First, make sure you have enabled mod_rewrite and that you have permitted changes in the .htaccess file. The process is described in this tutorial, but remember that Ubuntu 14.04's default virtual host is in /var/www/html rather than /var/www.

After you've enabled the module (as explained in the linked tutorial), add the following lines to your /etc/apache2/sites-available/000-default.conf file:

sudo vim /etc/apache2/sites-available/000-default.conf
<Directory /var/www/html/>
                Options Indexes FollowSymLinks MultiViews
                AllowOverride All
                Order allow,deny
                allow from all
</Directory>

Then, create and edit the .htaccess file:

sudo nano /var/www/html/.htaccess

In this file, add the following contents:

<IfModule mod_rewrite.c>
    Options -MultiViews

    RewriteEngine On
    RewriteCond %{REQUEST_FILENAME} !-f
    RewriteRule ^ index.php [QSA,L]
</IfModule>

This will make sure that any request for a file which does not exist points to our application, which allows the application to do the routing.

Creating Blog Content

To add some articles, we will create an array containing the title, contents, author and date of publication. We can store this in our application object by means of the container object that it extends. A container object is able to hold multiple objects, which can be reused by all other objects in the application. To do this, add the following in Section A in /var/www/html/index.php

sudo nano /var/www/html/index.php

Add the following contents:

$app['articles'] = array(
    array(
        'title'    => 'Lorem ipsum dolor sit amet',
        'contents' => 'Lorem ipsum dolor sit amet, consectetur adipiscing elit. Aenean mollis vestibulum ultricies. Sed sit amet sagittis nisl. Nulla leo metus, efficitur non risus ut, tempus convallis sem. Mauris pharetra sagittis ligula pharetra accumsan. Cras auctor porta enim, a eleifend enim volutpat vel. Nam volutpat maximus luctus. Phasellus interdum elementum nulla, nec mollis justo imperdiet ac. Duis arcu dolor, ultrices eu libero a, luctus sollicitudin diam. Phasellus finibus dictum turpis, nec tincidunt lacus ullamcorper et. Praesent laoreet odio lacus, nec lobortis est ultrices in. Etiam facilisis elementum lorem ut blandit. Nunc faucibus rutrum nulla quis convallis. Fusce molestie odio eu mauris molestie, a tempus lorem volutpat. Sed eu lacus eu velit tincidunt sodales nec et felis. Nullam velit ex, pharetra non lorem in, fringilla tristique dolor. Mauris vel erat nibh.',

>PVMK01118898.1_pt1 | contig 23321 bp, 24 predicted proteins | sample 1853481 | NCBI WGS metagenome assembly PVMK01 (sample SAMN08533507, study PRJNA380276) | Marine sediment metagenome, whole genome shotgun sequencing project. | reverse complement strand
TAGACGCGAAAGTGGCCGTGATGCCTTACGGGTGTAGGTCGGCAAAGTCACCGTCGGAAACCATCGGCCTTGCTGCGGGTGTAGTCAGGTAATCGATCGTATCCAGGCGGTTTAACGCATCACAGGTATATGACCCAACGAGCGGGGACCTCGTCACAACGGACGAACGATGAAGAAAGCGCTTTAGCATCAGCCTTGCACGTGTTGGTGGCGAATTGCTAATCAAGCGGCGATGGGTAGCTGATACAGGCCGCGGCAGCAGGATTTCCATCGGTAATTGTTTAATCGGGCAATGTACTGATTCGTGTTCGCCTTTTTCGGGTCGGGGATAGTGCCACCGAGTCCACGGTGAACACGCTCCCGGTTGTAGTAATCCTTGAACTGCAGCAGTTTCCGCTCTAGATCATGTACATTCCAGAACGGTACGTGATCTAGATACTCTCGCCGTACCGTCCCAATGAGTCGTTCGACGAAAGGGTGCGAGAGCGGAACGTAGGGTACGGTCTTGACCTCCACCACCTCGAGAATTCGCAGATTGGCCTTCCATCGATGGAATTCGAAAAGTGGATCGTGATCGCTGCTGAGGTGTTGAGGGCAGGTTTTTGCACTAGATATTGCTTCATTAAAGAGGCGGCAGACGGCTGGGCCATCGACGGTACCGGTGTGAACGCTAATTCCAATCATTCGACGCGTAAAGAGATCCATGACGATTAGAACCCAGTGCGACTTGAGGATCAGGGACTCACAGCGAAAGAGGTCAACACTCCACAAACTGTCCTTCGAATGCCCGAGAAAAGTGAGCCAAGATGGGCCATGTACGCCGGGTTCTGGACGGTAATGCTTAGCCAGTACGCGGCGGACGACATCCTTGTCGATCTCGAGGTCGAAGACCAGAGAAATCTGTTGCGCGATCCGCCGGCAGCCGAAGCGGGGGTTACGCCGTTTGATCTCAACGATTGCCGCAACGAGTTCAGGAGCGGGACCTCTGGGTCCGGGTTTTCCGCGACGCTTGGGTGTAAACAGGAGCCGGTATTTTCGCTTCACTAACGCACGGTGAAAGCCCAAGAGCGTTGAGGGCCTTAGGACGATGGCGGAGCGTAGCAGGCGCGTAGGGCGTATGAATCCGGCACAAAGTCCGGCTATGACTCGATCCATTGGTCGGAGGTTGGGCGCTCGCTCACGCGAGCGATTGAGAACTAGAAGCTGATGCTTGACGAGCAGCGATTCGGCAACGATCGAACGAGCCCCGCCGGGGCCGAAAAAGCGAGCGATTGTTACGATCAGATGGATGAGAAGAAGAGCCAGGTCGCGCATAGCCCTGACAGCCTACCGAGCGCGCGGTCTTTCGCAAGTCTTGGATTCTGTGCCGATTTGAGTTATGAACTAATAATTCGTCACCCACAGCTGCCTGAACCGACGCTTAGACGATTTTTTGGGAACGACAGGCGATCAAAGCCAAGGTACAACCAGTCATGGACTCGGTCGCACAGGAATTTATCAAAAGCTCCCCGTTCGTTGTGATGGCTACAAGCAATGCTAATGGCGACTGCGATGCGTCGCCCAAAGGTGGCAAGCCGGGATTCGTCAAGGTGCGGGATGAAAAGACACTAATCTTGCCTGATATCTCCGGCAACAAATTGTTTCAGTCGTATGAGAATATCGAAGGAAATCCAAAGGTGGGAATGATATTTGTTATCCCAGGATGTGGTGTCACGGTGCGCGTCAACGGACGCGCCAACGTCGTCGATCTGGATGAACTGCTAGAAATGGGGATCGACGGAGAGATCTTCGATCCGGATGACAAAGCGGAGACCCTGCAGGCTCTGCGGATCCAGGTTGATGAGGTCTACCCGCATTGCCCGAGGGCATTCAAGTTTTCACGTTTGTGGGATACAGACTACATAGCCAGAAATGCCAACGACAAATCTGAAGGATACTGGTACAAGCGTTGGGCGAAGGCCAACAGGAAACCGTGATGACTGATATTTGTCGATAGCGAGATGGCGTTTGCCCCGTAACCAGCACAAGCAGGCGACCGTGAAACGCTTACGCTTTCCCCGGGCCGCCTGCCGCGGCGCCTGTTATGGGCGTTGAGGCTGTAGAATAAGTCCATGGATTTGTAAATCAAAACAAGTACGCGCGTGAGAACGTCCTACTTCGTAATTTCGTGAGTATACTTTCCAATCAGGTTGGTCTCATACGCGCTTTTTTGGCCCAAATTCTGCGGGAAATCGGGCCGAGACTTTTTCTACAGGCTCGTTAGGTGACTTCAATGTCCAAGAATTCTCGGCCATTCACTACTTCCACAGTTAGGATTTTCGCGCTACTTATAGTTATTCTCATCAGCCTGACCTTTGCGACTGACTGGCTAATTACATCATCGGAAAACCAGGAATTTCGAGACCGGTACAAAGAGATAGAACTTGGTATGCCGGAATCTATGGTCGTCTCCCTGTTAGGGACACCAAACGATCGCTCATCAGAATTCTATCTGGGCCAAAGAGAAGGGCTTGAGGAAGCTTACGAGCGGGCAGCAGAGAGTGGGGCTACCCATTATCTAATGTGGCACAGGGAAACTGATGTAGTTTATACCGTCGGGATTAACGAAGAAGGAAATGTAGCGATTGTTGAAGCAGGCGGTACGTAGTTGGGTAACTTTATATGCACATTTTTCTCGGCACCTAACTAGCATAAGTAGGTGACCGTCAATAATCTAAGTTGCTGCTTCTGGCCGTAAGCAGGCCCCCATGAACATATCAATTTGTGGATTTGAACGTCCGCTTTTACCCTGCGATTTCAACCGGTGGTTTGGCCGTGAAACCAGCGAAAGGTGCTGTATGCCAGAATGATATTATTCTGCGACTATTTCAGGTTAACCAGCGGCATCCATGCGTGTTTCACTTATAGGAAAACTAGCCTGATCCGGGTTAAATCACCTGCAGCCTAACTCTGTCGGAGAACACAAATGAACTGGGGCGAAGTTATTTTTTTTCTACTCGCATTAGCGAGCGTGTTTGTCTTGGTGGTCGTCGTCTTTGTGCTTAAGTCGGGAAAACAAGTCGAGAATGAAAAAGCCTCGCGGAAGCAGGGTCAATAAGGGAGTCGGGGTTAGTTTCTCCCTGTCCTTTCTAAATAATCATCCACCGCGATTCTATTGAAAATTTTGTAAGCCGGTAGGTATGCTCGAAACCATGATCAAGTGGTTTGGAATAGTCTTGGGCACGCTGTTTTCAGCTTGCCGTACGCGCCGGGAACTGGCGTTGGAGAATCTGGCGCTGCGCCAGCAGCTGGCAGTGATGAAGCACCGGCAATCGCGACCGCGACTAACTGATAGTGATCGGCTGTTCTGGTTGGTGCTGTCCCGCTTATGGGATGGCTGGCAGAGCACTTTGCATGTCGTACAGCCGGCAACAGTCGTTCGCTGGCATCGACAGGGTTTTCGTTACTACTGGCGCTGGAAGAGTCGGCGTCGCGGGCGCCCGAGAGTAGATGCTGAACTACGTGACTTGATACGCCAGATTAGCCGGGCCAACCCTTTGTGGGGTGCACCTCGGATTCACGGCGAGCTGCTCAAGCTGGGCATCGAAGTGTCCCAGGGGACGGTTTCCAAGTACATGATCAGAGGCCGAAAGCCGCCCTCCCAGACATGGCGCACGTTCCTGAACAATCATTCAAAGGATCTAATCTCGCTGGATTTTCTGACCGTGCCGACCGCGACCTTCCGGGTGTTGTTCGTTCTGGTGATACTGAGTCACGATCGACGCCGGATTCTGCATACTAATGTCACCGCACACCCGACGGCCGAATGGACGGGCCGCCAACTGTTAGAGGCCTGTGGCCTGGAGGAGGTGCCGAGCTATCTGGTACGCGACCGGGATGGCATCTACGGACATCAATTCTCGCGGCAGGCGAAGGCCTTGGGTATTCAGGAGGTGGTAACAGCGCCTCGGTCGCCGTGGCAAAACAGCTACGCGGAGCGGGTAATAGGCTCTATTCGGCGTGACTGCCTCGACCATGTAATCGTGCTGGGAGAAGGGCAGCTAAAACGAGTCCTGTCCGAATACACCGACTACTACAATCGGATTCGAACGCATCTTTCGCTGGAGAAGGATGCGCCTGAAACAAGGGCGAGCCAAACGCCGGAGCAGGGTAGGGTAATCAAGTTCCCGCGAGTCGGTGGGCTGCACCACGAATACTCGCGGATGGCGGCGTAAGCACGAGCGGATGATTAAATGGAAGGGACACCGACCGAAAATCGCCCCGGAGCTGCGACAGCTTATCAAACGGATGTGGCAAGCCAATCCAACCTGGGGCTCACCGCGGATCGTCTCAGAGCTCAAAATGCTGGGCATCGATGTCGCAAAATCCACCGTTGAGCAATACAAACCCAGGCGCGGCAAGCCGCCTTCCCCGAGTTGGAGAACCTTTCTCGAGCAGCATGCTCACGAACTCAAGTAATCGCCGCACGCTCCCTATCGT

'author'   => 'Sammy',
        'date'     => '2014-12-18',
    ),
    array(
        'title'    => 'Duis ornare',
        'contents' => 'Duis ornare, odio sit amet euismod vulputate, purus dui fringilla neque, quis eleifend purus felis ut odio. Cum sociis natoque penatibus et magnis dis parturient montes, nascetur ridiculus mus. Pellentesque bibendum pretium ante, eu aliquet dolor feugiat et. Pellentesque laoreet est lectus, vitae vulputate libero sollicitudin consequat. Vivamus finibus interdum egestas. Nam sagittis vulputate lacus, non condimentum sapien lobortis a. Sed ligula ante, ultrices ut ullamcorper nec, facilisis ac mi. Nam in vehicula justo. In hac habitasse platea dictumst. Duis accumsan pellentesque turpis, nec eleifend ex suscipit commodo.',
        'author'   => 'Sammy',
        'date'     => '2014-11-08',
    ),
);

These articles can be reused everywhere in our application now, and you can even add more yourself. For real-world websites, it would probably be a better idea to use a database.

Routing

Basically, routing maps a URL like http://www.example.com/ to / and executes the function associated with it. To add a basic route, add the following in Section A of /var/www/html/index.php:

sudo nano /var/www/html/index.php

Contents:

$app->get('/', function (Silex\Application $app)  { // Match the root route (/) and supply the application as argument
    $output = '';
    foreach ($app['articles'] as $article) { // Create a basic list of article titles